1st Viscount Addison, Responsible for the Bill that created Social Housing in 1919
It shall be the duty of every local authority within the meaning of Part III. of the Housing of the Working Classes Act, 1890, to consider the needs of their area with respect to the provision of houses for the working classes.”
The Housing, Town Planning, &c. Act 1919
Our tenant, 100 year old Frances Shorthose, has spent over 75 years living in Council housing and we are delighted to have been a small part of her journey. We spoke to Frances to find out a little about her story. “I moved into my first Council house with my husband Ernest in 1943 and it was just a few streets away from where I live now. I’ve still got the rent book from when we lived there! I’ve been in Council houses ever since. This is the fourth Council home I’ve had and I’ve been in this house for 25 years.”
“I'm very happy, it’s a lovely neighbourhood and my neighbours are all so friendly. One time during the Second World War, a landmine dropped in the street outside our house. My husband told me to stay inside while he went out to see if he could help. Ernest was a male charge nurse during the war and was based nearby at St Catherine's Hospital in Balby. Things have changed a lot over the years, of course. I remember when it used to be all fields around this area – when I was young you could run from Weston Road all the way to Loversall in 15 minutes across the field! The houses were different back then too. We used to have a coal fire in the house and at night when it was cold you would have run upstairs to bed quick, or heat a plate up on the fire, wrap it in newspaper and put it in your bed to keep your feet warm! It's a different world now!”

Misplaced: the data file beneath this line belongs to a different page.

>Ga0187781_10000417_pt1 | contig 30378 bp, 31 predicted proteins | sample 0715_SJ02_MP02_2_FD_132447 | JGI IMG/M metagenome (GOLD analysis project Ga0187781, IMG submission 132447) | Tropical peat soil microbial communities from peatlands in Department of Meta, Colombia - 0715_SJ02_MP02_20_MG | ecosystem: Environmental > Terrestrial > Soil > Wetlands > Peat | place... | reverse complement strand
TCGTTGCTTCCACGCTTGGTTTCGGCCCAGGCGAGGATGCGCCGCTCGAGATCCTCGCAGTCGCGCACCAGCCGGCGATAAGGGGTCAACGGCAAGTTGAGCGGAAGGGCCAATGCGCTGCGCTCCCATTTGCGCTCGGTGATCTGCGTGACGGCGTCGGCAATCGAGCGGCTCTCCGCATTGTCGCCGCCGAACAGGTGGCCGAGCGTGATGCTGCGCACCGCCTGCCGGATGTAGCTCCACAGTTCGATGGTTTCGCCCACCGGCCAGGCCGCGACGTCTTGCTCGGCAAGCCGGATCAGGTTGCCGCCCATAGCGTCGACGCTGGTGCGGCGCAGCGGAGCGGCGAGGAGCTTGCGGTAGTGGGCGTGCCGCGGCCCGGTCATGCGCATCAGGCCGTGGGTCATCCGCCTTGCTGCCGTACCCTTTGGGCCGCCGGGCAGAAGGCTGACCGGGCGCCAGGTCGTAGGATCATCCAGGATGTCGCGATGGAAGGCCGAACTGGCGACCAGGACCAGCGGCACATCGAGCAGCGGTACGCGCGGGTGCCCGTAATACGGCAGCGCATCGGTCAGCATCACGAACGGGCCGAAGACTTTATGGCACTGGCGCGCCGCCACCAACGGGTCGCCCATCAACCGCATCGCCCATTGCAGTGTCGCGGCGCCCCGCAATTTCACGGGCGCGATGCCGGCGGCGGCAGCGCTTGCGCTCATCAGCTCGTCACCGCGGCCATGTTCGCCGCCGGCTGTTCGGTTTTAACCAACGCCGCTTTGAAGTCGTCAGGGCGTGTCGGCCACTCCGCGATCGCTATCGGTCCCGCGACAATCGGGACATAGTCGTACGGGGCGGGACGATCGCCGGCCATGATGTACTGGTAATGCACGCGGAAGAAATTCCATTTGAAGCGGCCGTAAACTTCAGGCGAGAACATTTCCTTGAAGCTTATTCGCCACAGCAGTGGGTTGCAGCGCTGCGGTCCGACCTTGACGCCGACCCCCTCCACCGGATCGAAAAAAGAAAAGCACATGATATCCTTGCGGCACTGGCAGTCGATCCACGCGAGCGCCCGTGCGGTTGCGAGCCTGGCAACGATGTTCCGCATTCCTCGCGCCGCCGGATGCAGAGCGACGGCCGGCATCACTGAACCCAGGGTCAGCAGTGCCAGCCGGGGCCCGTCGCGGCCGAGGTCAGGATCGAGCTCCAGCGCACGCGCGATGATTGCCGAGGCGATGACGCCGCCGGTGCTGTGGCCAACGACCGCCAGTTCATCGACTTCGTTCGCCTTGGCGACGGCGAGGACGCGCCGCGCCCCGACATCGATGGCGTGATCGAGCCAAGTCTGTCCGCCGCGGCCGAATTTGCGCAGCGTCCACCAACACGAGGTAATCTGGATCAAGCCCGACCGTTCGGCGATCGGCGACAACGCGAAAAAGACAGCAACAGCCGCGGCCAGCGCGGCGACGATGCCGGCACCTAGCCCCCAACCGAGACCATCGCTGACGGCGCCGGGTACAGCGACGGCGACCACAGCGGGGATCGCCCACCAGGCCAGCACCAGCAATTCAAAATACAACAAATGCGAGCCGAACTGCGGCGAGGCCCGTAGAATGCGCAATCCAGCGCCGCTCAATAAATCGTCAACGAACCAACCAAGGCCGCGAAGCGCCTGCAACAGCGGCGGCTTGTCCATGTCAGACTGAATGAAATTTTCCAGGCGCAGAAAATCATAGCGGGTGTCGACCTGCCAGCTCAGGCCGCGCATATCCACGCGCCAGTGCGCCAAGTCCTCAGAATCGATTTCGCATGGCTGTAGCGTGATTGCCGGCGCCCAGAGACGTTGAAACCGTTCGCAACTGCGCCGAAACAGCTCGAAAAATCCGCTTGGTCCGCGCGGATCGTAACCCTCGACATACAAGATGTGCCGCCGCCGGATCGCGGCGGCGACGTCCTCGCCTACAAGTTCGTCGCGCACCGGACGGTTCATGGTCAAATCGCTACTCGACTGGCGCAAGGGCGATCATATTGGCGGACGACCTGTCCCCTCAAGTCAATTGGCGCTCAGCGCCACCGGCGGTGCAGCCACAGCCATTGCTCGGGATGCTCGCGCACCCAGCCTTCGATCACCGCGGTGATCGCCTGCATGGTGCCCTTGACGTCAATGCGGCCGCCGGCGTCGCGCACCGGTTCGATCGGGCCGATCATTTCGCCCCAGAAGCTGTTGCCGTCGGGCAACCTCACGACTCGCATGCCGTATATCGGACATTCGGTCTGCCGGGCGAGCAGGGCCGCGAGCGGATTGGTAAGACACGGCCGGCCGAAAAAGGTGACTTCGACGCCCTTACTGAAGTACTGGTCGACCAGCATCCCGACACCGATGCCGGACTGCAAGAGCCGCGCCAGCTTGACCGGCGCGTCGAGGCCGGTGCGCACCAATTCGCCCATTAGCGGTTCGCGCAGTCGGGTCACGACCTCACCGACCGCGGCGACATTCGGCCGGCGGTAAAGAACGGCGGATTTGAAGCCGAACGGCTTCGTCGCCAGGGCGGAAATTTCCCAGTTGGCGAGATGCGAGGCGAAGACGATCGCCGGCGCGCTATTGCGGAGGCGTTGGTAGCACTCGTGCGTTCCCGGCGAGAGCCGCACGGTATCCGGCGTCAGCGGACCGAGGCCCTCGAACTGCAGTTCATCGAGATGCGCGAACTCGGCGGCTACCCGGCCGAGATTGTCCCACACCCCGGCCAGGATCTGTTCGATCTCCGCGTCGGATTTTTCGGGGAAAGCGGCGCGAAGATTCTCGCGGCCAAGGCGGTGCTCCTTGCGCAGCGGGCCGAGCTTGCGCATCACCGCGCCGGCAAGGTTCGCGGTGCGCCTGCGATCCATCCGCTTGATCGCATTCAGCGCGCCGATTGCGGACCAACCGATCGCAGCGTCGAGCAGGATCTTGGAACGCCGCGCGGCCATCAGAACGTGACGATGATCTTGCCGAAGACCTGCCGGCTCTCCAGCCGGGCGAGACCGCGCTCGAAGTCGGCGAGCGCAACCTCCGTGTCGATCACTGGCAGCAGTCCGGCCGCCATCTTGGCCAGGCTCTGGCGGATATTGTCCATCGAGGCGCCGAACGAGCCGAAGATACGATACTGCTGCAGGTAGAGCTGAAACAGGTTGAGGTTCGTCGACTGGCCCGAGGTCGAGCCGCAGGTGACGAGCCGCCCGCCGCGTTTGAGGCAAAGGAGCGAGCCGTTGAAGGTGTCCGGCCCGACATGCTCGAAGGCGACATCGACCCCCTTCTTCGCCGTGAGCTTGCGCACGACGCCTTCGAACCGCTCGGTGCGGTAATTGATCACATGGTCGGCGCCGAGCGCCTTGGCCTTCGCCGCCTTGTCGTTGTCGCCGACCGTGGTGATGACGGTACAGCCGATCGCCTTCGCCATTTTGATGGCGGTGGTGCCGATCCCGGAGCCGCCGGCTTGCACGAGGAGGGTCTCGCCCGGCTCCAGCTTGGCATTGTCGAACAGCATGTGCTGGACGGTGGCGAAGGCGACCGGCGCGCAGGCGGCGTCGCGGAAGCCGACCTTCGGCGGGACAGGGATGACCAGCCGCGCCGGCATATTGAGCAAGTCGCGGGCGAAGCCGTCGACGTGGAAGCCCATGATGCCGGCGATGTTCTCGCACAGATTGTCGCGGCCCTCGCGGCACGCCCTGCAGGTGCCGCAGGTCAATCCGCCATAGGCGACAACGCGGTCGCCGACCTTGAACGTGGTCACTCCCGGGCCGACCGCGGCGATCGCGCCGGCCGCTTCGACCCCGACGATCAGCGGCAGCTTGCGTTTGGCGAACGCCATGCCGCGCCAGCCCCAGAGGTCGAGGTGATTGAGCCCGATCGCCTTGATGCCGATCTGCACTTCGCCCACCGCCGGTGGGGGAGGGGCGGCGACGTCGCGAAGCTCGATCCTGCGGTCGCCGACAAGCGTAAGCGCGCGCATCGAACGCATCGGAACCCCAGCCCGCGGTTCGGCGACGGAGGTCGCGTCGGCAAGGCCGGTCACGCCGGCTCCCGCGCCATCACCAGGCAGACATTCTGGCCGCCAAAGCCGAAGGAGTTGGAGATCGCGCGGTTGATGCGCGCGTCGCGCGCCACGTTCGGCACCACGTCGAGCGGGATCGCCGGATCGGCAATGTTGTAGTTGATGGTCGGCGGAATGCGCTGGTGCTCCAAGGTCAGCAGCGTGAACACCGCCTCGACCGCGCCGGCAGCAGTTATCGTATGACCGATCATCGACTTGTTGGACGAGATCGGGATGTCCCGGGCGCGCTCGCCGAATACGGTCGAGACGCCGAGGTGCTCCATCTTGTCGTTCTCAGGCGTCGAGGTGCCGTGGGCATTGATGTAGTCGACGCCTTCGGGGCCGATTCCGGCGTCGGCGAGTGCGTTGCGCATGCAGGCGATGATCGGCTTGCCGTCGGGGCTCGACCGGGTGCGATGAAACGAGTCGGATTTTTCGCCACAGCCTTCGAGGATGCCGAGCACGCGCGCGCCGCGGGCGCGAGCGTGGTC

Frances’ rent book from 1943
Bathrooms have changed through the ages
Interiors have changed in social housing properties over the last century.
Just take a look at these bathrooms!